Garcia blurted out a tangled story of marrying a Marine right after high school, seeing him head off to Iraq, and not knowing what to do next. Lopez-Moreno couldnt walk away. I said to myself: Uh-oh. Ive got to suggest something to her. At her professors urging, Garcia applied for a place in Mt. San Jacintos honors programand began to thrive.
Nourished by smaller classes and motivated peers, Garcia earned straight-A grades for the first time. She emerged as a leader in diversity initiatives, too, drawing on her own multicultural heritage (Filipino and Irish). Shortly before graduation, she won admission to the University of California, Berkeley, campus, where she could pursue a bachelors degree.
Today, Garcia is a leading digital strategist for the city of Oakland, California. Rather than rely on an M.B.A. or a technical major, she has capitalized on a seldom-appreciated liberal-arts disciplinesociologyto power her career forward. Now, she describes herself as a bureaucratic ninja who doesnt hide her stormy journey. Instead, she recognizes it as a valuable asset.
I know what its like to be too poor to own a computer, Garcia told me recently. Im the one in meetings who asks: Never mind how well this new app works on an iPhone. Will it run on an old, public-library computer, because thats the only way some of our residents will get to use it?
By its very name, the liberal-arts pathway is tinged with privilege. Blame this on Cicero, the ancient Roman orator, who championed the arts quae libero sunt dignae (cerebral studies suited for freemen), as opposed to the practical, servile arts suited for lower-class tradespeople. Even today, liberal-arts majors in the humanities and social sciences often are portrayed as pursuing elitist specialties that only affluent, well-connected students can afford.
Look more closely, though, and this old stereotype is starting to crumble. In 2016, the National Association of Colleges and Employers surveyed 5,013 graduating seniors about their family backgrounds and academic paths. The students most likely to major in the humanities or social sciences33.8 percent of themwere those who were the first generation in their family ever to have earned college degrees. By contrast, students whose parents or other forbears had completed college chose the humanities or social sciences 30.4 percent of the time.
Pursuing the liberal-arts track isnt a quick path to riches. First-job salaries tend to be lower than whats available with vocational degrees in fields such as nursing, accounting, or computer science. Thats especially true for first-generation students, who arent as likely to enjoy family-aided access to top employers. NACE found that first-generation students on average received post-graduation starting salaries of $43,320, about 12 percent below the pay packages being landed by peers with multiple generations of college experience.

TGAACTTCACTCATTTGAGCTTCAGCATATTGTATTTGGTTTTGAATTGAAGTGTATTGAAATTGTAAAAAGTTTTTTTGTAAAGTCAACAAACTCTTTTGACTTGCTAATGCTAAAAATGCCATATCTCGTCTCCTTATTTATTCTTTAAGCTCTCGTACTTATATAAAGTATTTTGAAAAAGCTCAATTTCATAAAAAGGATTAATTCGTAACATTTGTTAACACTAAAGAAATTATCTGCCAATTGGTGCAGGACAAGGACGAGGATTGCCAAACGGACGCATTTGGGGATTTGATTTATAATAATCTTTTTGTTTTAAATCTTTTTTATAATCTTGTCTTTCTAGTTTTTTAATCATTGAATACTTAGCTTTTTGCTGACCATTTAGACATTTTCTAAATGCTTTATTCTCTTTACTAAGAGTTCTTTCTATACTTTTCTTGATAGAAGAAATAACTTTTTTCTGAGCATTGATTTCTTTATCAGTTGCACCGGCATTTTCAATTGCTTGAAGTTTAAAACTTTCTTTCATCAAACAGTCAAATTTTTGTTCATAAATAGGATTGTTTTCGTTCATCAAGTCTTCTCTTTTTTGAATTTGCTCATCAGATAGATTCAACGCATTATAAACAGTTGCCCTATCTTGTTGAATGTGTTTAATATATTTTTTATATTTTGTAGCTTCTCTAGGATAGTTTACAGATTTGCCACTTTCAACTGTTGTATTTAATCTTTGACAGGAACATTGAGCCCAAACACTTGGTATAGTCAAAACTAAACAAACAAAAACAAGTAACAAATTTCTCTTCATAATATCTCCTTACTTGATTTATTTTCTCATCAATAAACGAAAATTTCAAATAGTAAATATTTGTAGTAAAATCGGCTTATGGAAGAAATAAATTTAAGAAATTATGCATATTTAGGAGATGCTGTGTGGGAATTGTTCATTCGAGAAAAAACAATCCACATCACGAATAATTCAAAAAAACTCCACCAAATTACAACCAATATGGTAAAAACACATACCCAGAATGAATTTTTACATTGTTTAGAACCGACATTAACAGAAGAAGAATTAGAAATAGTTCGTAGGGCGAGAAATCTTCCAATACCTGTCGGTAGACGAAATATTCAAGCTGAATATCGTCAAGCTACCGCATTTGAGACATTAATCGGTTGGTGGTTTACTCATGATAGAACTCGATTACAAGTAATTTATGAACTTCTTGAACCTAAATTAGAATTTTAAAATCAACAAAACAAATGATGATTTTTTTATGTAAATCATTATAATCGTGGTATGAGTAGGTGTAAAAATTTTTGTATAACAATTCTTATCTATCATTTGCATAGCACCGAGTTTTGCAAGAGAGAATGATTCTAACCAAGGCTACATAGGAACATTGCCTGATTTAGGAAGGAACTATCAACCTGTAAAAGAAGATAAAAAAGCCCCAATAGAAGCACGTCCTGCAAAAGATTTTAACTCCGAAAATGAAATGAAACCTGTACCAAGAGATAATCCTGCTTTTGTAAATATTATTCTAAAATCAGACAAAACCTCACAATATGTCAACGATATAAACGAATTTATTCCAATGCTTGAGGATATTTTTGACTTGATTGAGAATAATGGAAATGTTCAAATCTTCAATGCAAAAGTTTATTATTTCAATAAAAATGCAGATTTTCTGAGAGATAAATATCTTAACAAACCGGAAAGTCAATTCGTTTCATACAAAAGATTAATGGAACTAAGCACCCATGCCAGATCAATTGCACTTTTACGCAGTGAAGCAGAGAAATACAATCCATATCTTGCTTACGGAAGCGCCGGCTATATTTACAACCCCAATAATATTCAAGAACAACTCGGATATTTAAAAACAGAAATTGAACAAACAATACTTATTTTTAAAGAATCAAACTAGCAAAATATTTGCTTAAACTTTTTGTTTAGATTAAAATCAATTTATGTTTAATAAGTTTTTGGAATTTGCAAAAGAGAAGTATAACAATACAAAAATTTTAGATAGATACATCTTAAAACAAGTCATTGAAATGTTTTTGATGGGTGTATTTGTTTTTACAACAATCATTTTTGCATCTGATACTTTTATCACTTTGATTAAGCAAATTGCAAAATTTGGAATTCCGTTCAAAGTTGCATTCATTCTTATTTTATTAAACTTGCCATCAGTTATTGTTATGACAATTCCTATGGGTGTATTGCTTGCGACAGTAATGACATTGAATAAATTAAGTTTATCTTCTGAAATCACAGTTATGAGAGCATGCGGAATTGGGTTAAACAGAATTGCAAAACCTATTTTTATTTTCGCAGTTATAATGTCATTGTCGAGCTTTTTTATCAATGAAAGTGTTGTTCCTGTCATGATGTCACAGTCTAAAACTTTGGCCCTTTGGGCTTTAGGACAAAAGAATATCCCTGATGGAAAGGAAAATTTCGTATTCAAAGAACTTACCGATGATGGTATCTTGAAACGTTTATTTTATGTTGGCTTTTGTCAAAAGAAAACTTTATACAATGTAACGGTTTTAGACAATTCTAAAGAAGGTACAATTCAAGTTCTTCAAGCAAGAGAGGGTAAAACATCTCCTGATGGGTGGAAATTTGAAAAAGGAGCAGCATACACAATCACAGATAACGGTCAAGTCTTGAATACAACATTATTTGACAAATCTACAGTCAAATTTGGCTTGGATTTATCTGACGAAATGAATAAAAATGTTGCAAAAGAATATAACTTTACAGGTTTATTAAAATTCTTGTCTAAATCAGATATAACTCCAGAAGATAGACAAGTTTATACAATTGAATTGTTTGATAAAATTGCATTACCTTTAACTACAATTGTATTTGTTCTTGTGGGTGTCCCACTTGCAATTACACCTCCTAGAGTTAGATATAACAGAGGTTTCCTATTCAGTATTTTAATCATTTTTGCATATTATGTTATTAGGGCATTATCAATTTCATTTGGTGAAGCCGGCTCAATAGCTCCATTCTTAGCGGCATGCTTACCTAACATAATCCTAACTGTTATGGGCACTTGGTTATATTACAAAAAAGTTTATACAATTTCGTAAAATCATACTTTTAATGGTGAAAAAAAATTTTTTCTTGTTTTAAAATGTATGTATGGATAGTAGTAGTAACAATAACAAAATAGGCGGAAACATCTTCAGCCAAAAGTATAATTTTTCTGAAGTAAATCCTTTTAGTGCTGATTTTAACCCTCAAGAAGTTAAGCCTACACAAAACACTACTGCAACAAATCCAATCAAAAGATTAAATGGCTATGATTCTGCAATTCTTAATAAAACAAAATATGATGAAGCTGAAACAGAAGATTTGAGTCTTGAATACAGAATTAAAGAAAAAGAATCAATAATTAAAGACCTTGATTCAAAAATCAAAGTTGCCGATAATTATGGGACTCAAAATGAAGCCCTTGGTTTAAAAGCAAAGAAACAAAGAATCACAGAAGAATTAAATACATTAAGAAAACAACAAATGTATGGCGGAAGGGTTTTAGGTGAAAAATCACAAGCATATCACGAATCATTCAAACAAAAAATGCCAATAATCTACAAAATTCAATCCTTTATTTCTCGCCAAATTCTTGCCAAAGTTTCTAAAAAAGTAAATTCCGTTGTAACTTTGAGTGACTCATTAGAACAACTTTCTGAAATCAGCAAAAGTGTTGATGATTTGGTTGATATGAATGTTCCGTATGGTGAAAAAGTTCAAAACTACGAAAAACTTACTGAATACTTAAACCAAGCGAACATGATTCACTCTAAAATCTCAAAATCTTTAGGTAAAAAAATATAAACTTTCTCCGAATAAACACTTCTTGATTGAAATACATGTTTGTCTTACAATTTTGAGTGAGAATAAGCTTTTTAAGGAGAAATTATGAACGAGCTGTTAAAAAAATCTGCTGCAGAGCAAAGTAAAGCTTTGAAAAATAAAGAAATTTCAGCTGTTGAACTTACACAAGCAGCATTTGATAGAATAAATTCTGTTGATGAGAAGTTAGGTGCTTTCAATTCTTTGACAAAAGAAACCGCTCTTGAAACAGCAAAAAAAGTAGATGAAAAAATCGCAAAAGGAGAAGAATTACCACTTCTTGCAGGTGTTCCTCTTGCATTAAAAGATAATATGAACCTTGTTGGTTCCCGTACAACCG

Yet over time, liberal-arts graduates earnings often surge, especially for students pursuing advanced degrees. History majors often become well-paid lawyers or judges after completing law degrees, a recent analysis by the Brookings Institutions Hamilton Project has found. Many philosophy majors put their analytical and argumentative skills to work on Wall Street. International-relations majors thrive as overseas executives for big corporations, and so on.
For college leaders, the liberal arts appeal across the socioeconomic spectrum is both exciting and daunting. As Dan Porterfield, the president of Pennsylvanias Franklin and Marshall College, points out, first-generation students may come to college thinking: I want to be a doctor. I want to help people. Then they discover anthropology, earth sciences, and many other new fields. They start to fall in love with the idea of being a writer or an entrepreneur. They realize: I just didnt have a broad enough vision of how to be a difference maker in society.
A close look at the career trajectories of liberal-arts graduates highlights five factorsbeyond traditional classroom academicsthat can spur long-term success for anyone from a non-elite background. Strong support from a faculty mentor is a powerful early propellant. In a survey of about 1,000 college graduates, Richard Detweiler, president of the Great Lakes Colleges Association, found that students who sought out faculty mentors were nearly twice as likely to end up in leadership positions later in life.
Other positive factors include a commitment to keep learning after college; a willingness to move to major U.S. job hubs such as Seattle, Silicon Valley, or the greater Washington, D.C., area; and the audacity to dream big. Finally, students who enter college without well-connected relativesthe sorts who can tell you what classes to take or how to win a choice summer internshipbenefit from programs designed to build up professional networks and social capital.